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As the fallout from the closure of Germany's Kruemmel nuclear reactor continues, politicians wrangle over the future of the country's energy production and energy giant Vattenfall tries to allay public fears.
Much has been pledged, accused and suggested by German politicians in the week since a short-circuit in a transformer at Kruemmel bumped it off the national grid.
The Social Democrats have called for a faster nuclear phase-out plan -- currently planned for 2020 -- and stressed the importance of closing eight of the oldest reactors without further ado.
For their part, the Christian Democrats have reiterated calls to extend the operating lives of the nation's plants on the grounds that the technology is perfectly safe.
But a survey conducted by the research institute, Emnid for the Bild am Sonntag newspaper, has revealed many reservations towards nuclear energy among normal Germans. Some 72 percent of the 501 people asked said they would like to see Kruemmel and other older reactors closed down.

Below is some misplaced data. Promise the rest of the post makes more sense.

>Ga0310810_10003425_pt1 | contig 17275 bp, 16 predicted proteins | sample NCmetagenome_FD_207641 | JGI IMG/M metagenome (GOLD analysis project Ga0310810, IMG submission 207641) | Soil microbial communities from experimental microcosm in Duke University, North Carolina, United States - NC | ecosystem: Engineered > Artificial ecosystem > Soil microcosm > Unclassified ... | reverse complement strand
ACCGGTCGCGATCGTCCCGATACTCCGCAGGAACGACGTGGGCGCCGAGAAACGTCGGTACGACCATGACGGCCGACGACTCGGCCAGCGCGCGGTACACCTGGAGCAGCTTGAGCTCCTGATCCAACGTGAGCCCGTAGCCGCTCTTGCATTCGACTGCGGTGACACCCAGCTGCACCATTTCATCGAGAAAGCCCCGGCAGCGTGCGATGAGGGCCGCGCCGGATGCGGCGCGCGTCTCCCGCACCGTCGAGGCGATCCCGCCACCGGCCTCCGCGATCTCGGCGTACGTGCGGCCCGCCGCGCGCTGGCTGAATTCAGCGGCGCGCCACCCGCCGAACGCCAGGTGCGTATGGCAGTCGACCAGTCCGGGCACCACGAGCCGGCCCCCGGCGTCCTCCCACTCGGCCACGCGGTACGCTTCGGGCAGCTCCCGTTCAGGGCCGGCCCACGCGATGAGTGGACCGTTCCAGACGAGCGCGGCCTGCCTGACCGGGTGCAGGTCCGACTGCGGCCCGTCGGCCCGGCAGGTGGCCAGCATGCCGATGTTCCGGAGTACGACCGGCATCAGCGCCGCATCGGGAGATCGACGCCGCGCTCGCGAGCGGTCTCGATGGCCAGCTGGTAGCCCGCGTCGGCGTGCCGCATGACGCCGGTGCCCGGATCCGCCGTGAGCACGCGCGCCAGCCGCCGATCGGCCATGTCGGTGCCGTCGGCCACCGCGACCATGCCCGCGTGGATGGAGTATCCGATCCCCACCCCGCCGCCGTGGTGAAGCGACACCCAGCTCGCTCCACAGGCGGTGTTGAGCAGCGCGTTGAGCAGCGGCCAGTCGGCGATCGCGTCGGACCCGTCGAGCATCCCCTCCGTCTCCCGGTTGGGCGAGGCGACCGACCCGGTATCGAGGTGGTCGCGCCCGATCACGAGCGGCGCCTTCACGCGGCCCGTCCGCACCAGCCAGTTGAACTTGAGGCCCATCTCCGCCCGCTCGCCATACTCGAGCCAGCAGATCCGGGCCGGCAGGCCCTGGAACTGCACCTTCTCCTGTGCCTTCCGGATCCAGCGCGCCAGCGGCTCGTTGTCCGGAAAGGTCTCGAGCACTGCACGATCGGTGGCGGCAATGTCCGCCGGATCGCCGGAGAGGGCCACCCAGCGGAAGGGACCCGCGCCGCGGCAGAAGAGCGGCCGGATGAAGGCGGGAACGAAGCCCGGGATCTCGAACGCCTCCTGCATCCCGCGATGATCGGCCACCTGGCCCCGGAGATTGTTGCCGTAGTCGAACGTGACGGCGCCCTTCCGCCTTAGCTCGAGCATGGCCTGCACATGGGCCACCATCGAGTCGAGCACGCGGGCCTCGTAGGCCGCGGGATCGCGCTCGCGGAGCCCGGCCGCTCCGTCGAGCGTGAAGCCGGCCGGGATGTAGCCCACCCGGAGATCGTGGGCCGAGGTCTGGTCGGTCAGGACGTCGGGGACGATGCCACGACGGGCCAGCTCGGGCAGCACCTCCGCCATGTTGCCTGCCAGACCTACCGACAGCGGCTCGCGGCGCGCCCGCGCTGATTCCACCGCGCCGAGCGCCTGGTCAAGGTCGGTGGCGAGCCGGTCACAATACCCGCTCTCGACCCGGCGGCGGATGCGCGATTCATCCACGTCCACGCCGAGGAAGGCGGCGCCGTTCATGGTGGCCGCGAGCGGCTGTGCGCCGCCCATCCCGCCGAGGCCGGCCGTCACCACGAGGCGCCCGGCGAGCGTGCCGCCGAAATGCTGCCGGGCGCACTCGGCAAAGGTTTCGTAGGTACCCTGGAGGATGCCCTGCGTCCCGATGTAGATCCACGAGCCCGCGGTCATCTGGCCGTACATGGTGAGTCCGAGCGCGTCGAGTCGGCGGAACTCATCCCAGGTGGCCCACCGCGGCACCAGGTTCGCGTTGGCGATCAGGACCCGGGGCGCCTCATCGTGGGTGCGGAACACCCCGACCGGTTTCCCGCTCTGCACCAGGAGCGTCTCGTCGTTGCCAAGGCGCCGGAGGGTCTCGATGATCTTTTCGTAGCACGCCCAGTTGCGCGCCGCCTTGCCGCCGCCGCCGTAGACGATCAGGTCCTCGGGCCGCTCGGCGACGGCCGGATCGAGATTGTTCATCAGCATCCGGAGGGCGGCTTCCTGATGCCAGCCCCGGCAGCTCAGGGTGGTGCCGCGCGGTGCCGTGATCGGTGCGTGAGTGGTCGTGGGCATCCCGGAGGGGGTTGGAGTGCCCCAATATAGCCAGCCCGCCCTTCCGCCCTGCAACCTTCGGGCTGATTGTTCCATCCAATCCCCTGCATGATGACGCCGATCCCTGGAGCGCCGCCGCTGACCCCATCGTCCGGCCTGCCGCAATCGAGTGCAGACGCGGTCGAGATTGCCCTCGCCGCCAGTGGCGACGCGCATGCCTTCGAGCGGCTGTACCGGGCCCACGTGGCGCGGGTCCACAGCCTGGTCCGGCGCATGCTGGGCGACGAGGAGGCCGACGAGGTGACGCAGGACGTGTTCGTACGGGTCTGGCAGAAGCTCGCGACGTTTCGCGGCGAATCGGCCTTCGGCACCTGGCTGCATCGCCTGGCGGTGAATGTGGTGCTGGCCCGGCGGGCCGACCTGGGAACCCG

Looking ahead to elections
Sweden's Vattenfall, which operates the plant in northern Germany, has said the short-circuit last Saturday was an isolated incident which should not be blown out of proportion or used to bolster an anti-nuclear election campaign.
"To use the incident as an instrument is wrong," said European head of Vattenfall, Tuomo Hatakka, in the news journal Focus.
Nuclear opponents want cleaner fuel sources
He said the safety of the reactor had never been compromised and that to suggest otherwise was "irresponsible" towards the public.
German conservative politicians have also accused the opposition of trying to use the incident to win over voters ahead of September elections.
State Premier of Lower Saxony, Christian Wulff, told daily Die Welt that SPD Environment Minister Sigmar Gabriel was trying "to show the SPD leadership how to turn an issue into a campaign platform," by playing with people's fears.
Vattenfall has invited people who live near the Kruemmel plant to attend an information and discussion session on Saturday in a bid to keep them abreast of what is going on on their doorsteps.
Editor: Kyle James